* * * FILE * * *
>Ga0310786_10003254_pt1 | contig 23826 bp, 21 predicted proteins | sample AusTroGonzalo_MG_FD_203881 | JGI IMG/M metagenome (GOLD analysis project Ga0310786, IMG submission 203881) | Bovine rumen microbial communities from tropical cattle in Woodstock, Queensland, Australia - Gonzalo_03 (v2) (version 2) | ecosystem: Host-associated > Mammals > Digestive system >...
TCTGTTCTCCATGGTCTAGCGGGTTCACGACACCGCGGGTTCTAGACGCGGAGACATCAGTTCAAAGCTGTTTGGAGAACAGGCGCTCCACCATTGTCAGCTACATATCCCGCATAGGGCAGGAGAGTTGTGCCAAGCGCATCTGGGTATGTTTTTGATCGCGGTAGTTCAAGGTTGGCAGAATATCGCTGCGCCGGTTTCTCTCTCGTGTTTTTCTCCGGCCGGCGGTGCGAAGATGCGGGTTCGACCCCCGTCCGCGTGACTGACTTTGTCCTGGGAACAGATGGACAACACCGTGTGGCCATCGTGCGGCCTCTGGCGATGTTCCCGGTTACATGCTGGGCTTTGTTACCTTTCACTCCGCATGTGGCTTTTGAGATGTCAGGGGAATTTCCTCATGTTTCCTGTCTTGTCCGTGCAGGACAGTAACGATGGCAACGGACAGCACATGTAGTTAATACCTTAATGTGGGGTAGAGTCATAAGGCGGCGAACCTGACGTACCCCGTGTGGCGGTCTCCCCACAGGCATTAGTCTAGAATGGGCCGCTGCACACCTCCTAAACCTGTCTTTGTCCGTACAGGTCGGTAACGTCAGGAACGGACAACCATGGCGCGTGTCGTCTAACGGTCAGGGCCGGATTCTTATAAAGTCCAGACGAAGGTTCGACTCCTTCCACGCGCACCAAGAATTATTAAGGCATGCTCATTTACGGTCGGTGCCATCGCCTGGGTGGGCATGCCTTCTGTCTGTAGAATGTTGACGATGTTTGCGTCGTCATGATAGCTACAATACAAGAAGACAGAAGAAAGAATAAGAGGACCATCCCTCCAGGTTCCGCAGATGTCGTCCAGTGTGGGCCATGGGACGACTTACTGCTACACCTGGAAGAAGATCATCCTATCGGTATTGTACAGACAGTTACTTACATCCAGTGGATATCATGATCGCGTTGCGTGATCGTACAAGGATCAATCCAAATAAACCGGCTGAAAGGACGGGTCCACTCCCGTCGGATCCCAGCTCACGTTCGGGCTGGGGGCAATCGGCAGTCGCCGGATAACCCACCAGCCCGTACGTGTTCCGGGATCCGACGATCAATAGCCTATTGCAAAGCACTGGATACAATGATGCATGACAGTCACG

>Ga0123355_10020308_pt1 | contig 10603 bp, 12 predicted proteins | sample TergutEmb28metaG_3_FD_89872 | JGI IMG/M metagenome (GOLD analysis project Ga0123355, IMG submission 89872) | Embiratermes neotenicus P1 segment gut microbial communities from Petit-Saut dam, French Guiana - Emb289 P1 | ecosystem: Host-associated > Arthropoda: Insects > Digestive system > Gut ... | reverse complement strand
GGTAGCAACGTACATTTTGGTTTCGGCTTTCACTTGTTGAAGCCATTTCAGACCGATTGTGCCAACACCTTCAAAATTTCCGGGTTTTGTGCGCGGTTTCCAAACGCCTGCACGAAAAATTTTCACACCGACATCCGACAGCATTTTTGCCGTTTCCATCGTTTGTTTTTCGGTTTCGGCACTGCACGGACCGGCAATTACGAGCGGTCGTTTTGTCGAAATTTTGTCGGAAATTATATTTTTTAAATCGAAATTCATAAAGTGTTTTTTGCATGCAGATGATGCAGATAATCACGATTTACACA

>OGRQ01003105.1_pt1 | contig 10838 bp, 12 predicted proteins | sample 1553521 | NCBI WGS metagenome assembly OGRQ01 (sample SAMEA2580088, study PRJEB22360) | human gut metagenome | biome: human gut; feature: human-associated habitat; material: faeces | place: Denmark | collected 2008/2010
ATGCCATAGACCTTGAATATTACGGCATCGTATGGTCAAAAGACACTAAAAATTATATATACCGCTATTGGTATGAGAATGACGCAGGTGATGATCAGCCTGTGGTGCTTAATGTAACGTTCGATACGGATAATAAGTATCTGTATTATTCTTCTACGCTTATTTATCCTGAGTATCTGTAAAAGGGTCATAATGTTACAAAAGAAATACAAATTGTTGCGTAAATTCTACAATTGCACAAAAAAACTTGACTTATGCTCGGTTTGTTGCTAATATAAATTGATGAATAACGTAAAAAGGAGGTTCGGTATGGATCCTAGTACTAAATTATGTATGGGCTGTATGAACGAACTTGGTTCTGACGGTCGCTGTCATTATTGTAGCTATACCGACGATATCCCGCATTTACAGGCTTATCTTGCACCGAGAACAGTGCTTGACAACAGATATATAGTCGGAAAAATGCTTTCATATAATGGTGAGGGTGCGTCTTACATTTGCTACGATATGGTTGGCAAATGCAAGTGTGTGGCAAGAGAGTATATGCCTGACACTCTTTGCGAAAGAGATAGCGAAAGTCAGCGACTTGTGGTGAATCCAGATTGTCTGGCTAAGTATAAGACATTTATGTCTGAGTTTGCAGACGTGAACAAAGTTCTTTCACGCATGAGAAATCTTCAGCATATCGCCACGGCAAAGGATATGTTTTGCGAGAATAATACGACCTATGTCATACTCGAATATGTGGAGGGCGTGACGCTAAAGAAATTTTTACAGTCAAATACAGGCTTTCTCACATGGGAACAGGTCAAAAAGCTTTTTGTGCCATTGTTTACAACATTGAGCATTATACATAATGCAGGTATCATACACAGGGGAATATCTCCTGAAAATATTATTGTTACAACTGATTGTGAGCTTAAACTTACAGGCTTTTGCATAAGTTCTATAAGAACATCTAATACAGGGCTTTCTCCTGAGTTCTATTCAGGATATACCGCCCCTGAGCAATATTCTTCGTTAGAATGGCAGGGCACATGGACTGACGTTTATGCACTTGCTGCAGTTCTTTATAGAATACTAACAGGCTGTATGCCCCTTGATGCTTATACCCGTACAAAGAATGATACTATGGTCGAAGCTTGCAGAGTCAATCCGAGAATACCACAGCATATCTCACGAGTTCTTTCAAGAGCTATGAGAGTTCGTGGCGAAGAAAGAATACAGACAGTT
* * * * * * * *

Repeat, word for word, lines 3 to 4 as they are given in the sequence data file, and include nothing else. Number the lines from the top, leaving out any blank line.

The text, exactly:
>Ga0123355_10020308_pt1 | contig 10603 bp, 12 predicted proteins | sample TergutEmb28metaG_3_FD_89872 | JGI IMG/M metagenome (GOLD analysis project Ga0123355, IMG submission 89872) | Embiratermes neotenicus P1 segment gut microbial communities from Petit-Saut dam, French Guiana - Emb289 P1 | ecosystem: Host-associated > Arthropoda: Insects > Digestive system > Gut ... | reverse complement strand
GGTAGCAACGTACATTTTGGTTTCGGCTTTCACTTGTTGAAGCCATTTCAGACCGATTGTGCCAACACCTTCAAAATTTCCGGGTTTTGTGCGCGGTTTCCAAACGCCTGCACGAAAAATTTTCACACCGACATCCGACAGCATTTTTGCCGTTTCCATCGTTTGTTTTTCGGTTTCGGCACTGCACGGACCGGCAATTACGAGCGGTCGTTTTGTCGAAATTTTGTCGGAAATTATATTTTTTAAATCGAAATTCATAAAGTGTTTTTTGCATGCAGATGATGCAGATAATCACGATTTACACA